The woods can be a seemingly infinite grid of life. Nearly 100-million acres of the United States are designated wilderness, with no human inhabitants or establishment. With almost 3.8 million square miles (or about 2.3 billion acres), the United States has used up nearly all of it’s area. With the ever-increasing population and the electric demand, it won’t be long before even our precious wilderness has been pulverized. Most of our state parks have been blazed, the AT alone covering nearly 2,200-miles down the east coast.
Despite the many trails we’ve blazed, paths we’ve crossed and roads we’ve paved, it is a rather small comparison to the amount of ground that hasn’t been blazed, walked, or even seen. There is a wealth of wilderness and uncharted land open for exploration. One must, however, be more or less open to what Thoreau called the “wildness” in things, perhaps letting your intuitions and desires guide you to where you want to be. If you’re finding yourself in a financial frenzy, lost your job, or even just a little bored with your typical hiking patterns and procedures, this is an idea worth considering, an idea abandoned since the age of maps and GPS coordinates.
You may find yourself a bit weary at first, but the sooner you realize the freedom you have, the more curious you will become about your woods.
However, before making any quick decisions or taking your first step off of that main road, don’t forget your compass.
As most of you know, a compass uses a magnet to determine direction in relation to the Earth’s poles. The idea was developed by the Chinese and improved upon in the Middle Ages by the Europeans, who invented the first dry compass. Obviously since then, many advancements and variations have taken place.
- Baseplate Compass – A typical style, often has clear baseplate for use with maps
- Sighting Compass – Highly accurate compass with a folding mirror that allows visual of the compass capsule in addition to the target destination
- Gyrocompass – Used by boats and vessels, it uses an electric spinning-wheel, creating friction to further utilize the Earth’s rotation. It finds the “true” North of the Earth’s rotational axis, rather than the magnetic North
- Global Positioning System (GPS) – Precise, digital device displaying signals sent by satellites high above the earth, often times difficult to use
Many compasses are sold within a “multi-tool” type of arrangement, like my whistle/compass. Don’t beat yourself up over quality; as long as the thing works, you’re in business.
Figure out what it is you want from this experience. Try to be open to anything, and use your surroundings to find your way. Get to the highest ground possible for your general area. If you need to climb a tree to get the closest you can to a 360-degree view, than do so. Study your surroundings and try to pick a direction that intrigues you. Perhaps there is a distant water tower that you’d like to find out more about, or maybe there is a fine lookout ledge in the distance, requiring you to possibly scale a cliff or two. Whatever the case may be, once you decide on your direction of travel, you must consult your compass.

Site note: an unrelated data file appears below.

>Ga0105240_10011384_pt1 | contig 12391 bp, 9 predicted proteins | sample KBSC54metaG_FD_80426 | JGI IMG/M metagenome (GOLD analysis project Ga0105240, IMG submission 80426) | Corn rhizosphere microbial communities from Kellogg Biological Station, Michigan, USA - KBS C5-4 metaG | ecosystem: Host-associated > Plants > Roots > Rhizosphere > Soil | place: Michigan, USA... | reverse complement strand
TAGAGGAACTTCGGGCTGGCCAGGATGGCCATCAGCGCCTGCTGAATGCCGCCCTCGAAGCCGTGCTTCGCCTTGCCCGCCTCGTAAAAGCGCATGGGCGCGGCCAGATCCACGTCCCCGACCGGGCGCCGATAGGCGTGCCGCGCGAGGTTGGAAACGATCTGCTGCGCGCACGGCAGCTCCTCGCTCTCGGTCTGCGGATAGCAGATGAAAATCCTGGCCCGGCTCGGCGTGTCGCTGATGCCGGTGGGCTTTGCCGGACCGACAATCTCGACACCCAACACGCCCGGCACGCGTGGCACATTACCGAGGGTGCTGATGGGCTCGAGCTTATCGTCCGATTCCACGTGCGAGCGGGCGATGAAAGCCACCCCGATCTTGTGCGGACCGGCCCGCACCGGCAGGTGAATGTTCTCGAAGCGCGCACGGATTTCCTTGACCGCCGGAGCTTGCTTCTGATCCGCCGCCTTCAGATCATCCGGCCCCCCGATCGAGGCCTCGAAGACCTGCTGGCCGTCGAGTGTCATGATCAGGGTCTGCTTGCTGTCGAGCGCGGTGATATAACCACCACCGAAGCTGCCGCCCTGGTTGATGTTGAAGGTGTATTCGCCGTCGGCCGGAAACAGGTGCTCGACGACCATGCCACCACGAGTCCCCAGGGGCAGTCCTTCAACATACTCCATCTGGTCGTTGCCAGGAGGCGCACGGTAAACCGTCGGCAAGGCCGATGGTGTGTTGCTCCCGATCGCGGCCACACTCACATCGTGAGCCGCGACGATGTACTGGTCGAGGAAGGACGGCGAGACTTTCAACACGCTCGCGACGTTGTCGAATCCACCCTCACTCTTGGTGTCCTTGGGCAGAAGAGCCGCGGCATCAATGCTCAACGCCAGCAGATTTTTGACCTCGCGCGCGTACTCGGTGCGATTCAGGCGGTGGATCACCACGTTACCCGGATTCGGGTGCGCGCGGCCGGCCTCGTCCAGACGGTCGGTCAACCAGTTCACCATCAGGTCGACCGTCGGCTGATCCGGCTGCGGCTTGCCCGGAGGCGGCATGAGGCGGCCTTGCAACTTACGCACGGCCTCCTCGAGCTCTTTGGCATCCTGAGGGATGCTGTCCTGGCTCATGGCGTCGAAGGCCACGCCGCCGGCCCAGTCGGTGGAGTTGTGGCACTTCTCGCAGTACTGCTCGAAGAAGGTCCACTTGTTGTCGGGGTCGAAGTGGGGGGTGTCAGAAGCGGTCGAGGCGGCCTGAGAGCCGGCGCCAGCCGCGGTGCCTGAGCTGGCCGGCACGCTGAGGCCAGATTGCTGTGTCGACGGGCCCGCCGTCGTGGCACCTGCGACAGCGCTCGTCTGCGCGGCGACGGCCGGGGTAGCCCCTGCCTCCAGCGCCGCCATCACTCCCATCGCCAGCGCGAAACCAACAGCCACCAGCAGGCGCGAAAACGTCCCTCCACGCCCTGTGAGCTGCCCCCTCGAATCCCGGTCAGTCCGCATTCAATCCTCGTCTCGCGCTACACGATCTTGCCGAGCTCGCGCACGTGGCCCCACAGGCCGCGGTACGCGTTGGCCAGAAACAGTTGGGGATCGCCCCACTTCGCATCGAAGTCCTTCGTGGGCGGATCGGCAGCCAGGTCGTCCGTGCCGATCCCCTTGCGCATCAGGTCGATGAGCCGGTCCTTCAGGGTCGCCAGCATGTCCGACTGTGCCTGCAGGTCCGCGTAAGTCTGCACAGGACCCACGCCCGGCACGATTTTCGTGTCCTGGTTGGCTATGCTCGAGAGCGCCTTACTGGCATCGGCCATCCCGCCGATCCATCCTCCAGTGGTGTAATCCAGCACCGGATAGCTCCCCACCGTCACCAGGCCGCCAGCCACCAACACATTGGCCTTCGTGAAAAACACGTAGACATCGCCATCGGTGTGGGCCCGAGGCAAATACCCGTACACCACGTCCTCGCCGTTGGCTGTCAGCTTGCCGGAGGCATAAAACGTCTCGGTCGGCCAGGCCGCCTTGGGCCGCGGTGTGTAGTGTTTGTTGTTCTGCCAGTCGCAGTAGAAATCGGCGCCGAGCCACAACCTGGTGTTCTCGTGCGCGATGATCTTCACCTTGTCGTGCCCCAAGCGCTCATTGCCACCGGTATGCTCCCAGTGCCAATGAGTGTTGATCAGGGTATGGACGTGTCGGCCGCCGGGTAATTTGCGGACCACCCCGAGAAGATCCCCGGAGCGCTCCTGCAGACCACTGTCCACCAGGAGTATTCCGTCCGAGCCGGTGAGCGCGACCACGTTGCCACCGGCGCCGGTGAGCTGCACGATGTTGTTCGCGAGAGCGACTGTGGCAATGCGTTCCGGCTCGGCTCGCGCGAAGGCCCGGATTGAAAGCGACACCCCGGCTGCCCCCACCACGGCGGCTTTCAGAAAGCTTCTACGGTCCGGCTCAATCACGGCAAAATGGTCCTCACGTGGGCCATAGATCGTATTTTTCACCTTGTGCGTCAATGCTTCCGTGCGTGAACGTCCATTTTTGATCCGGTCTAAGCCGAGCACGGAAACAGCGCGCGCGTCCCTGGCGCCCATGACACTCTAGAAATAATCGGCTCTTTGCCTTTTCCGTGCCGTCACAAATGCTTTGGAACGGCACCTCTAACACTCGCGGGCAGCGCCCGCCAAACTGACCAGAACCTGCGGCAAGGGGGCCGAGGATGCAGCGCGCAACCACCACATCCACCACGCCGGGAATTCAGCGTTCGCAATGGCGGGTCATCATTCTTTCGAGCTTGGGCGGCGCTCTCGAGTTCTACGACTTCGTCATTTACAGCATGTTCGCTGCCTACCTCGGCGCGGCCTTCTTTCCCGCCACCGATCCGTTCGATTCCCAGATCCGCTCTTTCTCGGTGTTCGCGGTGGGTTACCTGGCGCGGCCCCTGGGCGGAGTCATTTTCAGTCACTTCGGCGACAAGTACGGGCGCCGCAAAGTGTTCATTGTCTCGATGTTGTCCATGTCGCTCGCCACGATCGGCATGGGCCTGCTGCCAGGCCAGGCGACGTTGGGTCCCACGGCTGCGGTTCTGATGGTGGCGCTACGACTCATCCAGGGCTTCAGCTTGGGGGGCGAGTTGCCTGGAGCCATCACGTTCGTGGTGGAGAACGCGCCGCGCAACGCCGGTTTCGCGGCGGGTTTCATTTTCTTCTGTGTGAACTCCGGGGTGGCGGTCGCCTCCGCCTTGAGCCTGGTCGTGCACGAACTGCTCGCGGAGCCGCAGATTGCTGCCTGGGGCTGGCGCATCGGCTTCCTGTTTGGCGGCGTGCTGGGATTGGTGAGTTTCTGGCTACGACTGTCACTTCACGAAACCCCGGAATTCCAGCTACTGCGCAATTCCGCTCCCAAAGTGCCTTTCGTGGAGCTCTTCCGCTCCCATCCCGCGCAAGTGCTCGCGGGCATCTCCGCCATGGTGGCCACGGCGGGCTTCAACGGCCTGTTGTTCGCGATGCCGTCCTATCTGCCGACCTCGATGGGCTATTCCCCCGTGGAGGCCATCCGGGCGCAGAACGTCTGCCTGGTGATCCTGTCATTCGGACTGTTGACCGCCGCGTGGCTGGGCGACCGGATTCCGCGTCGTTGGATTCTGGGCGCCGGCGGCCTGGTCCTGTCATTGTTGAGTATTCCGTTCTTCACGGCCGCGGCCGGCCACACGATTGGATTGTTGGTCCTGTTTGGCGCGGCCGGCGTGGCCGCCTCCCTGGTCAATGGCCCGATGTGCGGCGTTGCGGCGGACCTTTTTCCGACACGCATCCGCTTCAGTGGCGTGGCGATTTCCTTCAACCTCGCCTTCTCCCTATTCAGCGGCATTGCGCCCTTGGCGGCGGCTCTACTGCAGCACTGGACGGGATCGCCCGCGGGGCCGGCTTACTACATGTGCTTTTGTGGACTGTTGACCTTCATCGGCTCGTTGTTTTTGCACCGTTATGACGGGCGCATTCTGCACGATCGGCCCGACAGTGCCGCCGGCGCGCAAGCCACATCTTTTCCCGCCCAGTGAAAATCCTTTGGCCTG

Keep your compass level to the ground and wait about five to seven seconds before observing your position. You should now figure out the direction of your destination. You must observe this reading carefully because if you do indeed plan on reaching this target, you will need to follow your trusty compass rigidly and deliberately.
Half the thrill and fun of this, is obeying the compass and watching it lead you through perilous and curious terrain, paths, and grades of all kind. Depending on where you are of course, very rarely will you stumble onto a designated trail or path.
Track your detour when and if you need to get around any large or dangerous obstacle. Keep track how long your detour was, and what direction you went. When the time comes to get back on track, figure out the adjacent direction of your detour (for example: if you went Northeast to avoid your obstacle, head Northwest). Follow this for the same amount of time you detoured, and then return to your initial direction. The important thing here is discipline.
There are infinite possibilities to what you may encounter, what you will discover. You may have a few brushings with wildlife, perhaps a well-hidden falcon’s nest, or a sly fox from a distance, catching his afternoon fish. You may take an old logging road and find a bald patch filled with vibrant, wild asters, overlooking the lake and open to the cool, gentle breeze of the churning waters.
That bald patch I called the “Field of Asters”, because I myself, have conquered the bohemian, no-map-no-trails experience, and look forward to many more. Regardless of how free and fun an excursion like this can be, I cannot stress the importance of your compass and your relationship with it. If you aren’t using maps, you should be using a compass. Even if you are using maps, you should be using a compass. It is your best friend, your sidekick, the one who will guide you home. Where you end up, depends almost entirely on the validity of your compass. Where you point your compass, however, depends on you.